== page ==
Case-Sensitive Database Behavior

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1 Introduction

Case-sensitive string operations are those that consider upper and lower case as different letters. Operations that affect strings in queries (for instance, inside an XPath constraint) can be case sensitive or case insensitive depending on the database vendor, version, and configuration used by the Mendix application.

It is also important to note that each implementation of a case-insensitive operation may treat the case normalization of letters differently. As a general rule, normalization is based on locale. This is either specified explicitly in the database/table, or the database infers it from the Operating System. This normalization of letters, or case folding, is further described in Case Folding on the World Wide Web Consortium wiki.

For the purposes of this document we can divide case sensitive operations into three categories:

  • Sorting: Indicates the order in which you want objects to be retrieved (alphabetically ascending or descending).
  • Comparing: These are operations that involve equality or other comparisons directly in queries (for instance, in the query \\Entity[Attribute = 'a'])
  • String functions: These are the contains, starts-with, and ends-with functions of an XPath.

Unless otherwise indicated below, sorting and comparing strings is case sensitive whereas string functions are case insensitive. This is affected by the database, table, or column collation, and sometimes by other database specific options. The available collations and options are vendor (and sometimes version) specific.

2 Behavior of Case Sensitivity by Database Type

The following section describes the default behavior of the databases supported by Mendix.

2.1 HSQLDB

Case insensitive for sorting, comparing, and string functions.

2.2 POSTGRESQL

Sorting and comparison are case sensitive. They cannot be configured.

String functions are case insensitive as they are implemented using the ILIKE SQL operator.

2.3 DB2

As of version 8.14.0, sorting and comparing are case sensitive. For versions below 8.14, all operations are case sensitive. There is an exception for both version groups where collation is configured to case insensitive, which affects all operations. For more information, see the Making DB2 Case-Insensitive section of DB2.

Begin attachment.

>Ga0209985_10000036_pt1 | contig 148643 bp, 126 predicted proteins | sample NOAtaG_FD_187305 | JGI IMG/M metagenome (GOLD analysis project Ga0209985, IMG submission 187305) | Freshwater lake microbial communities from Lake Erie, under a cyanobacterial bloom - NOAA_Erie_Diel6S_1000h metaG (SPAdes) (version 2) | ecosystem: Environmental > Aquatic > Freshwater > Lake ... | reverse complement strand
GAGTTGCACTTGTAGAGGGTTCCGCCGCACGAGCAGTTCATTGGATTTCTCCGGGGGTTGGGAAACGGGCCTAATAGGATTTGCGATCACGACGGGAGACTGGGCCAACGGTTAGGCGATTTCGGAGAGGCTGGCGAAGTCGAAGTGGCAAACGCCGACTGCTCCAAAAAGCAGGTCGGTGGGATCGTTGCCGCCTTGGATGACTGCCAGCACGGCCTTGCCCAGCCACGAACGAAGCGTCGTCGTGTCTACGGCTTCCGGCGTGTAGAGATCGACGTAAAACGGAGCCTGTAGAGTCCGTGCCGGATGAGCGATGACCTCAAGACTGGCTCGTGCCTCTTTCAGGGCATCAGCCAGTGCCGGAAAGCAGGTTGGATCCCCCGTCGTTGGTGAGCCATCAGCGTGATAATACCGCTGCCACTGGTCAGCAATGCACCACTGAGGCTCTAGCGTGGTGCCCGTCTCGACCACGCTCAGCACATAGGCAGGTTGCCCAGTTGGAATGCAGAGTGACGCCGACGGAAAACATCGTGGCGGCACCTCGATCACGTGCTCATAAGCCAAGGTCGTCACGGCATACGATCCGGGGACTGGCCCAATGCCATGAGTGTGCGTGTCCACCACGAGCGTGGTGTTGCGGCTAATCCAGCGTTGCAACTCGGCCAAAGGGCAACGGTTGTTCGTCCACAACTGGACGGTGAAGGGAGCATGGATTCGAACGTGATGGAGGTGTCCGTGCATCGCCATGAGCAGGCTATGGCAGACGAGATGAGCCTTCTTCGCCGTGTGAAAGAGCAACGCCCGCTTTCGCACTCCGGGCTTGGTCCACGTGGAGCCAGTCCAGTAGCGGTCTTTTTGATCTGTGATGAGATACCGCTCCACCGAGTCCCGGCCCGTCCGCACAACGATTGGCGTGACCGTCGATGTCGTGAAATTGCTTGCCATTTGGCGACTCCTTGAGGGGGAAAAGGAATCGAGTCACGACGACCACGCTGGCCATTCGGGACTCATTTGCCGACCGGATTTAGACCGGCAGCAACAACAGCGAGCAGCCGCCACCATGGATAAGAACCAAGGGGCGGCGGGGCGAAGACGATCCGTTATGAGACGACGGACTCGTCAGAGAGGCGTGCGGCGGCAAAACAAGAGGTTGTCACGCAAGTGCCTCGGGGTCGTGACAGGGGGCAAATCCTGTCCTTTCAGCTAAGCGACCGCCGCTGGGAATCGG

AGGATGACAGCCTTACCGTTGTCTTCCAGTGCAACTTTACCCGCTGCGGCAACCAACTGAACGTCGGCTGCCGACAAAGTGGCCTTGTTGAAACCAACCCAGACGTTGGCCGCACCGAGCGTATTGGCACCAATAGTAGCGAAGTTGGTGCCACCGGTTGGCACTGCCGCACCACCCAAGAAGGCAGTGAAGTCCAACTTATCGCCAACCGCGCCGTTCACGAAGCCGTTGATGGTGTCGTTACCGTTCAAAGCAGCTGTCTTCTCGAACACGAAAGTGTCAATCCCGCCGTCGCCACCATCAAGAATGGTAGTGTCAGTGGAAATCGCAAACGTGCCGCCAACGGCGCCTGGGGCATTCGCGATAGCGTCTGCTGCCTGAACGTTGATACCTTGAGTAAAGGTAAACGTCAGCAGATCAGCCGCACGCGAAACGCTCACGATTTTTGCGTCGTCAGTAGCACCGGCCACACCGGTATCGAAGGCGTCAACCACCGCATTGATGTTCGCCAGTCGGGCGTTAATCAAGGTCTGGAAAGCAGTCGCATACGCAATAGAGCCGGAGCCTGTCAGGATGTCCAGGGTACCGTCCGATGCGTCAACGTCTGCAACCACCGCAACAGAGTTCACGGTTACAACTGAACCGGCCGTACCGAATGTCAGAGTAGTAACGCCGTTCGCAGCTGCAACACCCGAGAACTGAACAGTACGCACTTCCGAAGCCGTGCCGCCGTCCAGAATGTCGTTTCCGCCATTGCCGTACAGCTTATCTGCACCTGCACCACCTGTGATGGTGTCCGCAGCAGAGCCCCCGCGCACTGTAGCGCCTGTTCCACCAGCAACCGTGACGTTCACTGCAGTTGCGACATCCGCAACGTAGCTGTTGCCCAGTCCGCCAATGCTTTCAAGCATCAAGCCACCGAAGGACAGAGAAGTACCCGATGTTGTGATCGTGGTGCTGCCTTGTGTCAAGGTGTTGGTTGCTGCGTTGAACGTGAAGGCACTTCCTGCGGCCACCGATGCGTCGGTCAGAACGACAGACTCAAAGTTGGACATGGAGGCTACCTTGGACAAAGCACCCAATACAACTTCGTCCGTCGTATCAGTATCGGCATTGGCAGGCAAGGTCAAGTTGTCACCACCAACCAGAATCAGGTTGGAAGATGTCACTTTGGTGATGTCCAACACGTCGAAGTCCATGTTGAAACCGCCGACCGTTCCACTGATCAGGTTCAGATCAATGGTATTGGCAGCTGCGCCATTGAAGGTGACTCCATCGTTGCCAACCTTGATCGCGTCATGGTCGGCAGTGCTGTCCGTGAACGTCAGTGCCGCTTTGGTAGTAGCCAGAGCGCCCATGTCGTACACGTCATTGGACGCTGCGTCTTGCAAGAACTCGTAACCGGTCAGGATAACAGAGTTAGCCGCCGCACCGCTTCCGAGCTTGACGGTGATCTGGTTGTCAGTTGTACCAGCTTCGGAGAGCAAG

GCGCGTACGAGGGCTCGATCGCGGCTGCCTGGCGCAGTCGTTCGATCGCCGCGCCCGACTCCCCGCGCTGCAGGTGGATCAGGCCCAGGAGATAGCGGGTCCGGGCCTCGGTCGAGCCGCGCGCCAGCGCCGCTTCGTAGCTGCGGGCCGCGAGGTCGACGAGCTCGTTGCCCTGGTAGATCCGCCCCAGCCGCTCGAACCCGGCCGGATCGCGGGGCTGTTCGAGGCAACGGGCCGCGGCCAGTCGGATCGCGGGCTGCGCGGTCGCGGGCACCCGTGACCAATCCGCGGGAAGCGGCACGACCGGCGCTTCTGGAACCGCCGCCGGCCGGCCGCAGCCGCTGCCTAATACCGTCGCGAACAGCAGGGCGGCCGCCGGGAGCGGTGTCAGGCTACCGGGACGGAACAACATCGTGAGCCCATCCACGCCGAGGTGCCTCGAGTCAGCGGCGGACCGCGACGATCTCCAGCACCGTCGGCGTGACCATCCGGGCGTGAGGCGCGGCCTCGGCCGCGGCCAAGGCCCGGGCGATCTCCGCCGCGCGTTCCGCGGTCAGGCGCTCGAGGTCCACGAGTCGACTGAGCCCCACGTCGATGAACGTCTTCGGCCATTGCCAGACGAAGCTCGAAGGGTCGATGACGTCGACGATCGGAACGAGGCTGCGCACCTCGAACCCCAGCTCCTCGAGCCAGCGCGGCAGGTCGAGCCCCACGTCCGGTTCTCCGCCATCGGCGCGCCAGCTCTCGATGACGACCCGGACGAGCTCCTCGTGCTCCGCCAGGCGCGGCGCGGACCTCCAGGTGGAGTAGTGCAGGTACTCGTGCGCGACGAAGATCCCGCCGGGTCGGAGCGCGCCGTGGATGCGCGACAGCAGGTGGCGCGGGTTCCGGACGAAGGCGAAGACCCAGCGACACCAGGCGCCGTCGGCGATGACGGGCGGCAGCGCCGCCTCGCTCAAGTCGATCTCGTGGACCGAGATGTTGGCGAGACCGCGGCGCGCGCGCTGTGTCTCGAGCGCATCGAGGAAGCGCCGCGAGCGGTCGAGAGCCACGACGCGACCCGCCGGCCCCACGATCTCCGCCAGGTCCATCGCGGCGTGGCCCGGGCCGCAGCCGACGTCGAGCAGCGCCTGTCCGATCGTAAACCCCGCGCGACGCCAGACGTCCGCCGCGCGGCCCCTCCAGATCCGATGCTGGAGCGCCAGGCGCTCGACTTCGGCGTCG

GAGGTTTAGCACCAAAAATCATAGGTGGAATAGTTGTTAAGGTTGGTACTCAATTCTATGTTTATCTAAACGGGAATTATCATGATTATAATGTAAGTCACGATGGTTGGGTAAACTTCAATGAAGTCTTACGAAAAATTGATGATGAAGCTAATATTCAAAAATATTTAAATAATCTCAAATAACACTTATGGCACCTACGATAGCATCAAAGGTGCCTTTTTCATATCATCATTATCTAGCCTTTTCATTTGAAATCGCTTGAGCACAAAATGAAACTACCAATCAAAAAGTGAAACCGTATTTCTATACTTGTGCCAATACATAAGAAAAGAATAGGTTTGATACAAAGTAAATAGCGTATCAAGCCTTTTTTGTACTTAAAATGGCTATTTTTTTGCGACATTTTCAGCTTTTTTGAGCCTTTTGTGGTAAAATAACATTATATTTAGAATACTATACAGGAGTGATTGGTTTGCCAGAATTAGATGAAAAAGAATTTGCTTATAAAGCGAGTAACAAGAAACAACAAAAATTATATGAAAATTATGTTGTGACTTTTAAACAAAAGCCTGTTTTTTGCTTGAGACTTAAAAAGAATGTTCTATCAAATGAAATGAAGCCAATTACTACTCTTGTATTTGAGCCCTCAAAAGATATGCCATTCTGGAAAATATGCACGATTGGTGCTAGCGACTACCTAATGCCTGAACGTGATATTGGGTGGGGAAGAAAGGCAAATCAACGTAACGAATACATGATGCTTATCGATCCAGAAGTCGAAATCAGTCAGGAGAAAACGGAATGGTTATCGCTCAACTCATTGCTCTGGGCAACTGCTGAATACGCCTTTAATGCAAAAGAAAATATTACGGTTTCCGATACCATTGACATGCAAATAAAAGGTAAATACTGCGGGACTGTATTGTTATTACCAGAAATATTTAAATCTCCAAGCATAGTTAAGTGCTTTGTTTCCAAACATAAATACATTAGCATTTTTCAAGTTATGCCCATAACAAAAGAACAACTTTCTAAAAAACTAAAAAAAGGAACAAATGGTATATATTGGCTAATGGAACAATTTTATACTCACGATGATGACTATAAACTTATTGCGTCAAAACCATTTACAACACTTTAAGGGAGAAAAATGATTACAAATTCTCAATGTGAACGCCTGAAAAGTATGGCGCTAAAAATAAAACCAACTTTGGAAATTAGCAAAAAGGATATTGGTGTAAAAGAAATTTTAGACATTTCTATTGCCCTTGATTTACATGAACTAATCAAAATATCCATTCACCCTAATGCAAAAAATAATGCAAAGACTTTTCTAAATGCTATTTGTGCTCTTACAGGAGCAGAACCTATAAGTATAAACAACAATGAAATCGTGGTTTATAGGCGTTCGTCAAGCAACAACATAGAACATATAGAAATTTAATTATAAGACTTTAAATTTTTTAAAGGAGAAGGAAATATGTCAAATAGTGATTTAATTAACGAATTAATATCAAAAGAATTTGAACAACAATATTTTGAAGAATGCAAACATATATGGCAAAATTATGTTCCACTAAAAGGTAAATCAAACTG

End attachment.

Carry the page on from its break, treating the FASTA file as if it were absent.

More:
Does not support sorting on string attributes of unlimited length.

2.4 MARIADB & MYSQL

All operations depend on the configured collation. The default collation is utf8_general_ci when the utf8 character set is used, or latin1_swedish_ci when the latin1 character set is used. These default collations are both case insensitive.

2.5 ORACLE

Sorting and comparison depend on the configured collation. The default collation is binary, which is case sensitive, but a binary_ci is available for case insensitive operations.

It is possible to set different collations for sorting and comparison operations by setting different values to the NLS_SORT and NLS_COMP “Linguistic Sort Parameters”.

Does not support comparison on string attributes of unlimited length.

String functions are implemented by converting all letters to uppercase using the database’s UPPER function and are, therefore, case insensitive and insensitive to the locale in which they are executed.

2.6 SAP HANA

Does not support sorting or comparison on string attributes of unlimited length.

2.7 SQL SERVER

All operations depend on collation. The default recommended collation is SQL_Latin1_General_CP1_CI_AS. For more information, see our guide on Setting Up a new SQL Server Database and the Microsoft documentation Windows Collation Name.

3 Overview of Default Case Sensitivity

This table presents the default case sensitivity by different database types:

Database Type Comparison Sorting String functions
HSQLDB I I I
POSTGRESQL S S I
DB2 S
MARIADB & MYSQL C C C
ORACLE C I
SAP HANA
SQL SERVER C C C

Where the letters have the following meaning:

  • S – Case sensitive
  • C – Collation/configuration dependent
  • I – Case insensitive

¹Operation not supported on strings of unlimited length. ²From Mendix version 8.11.0 ³From Mendix version 8.14.0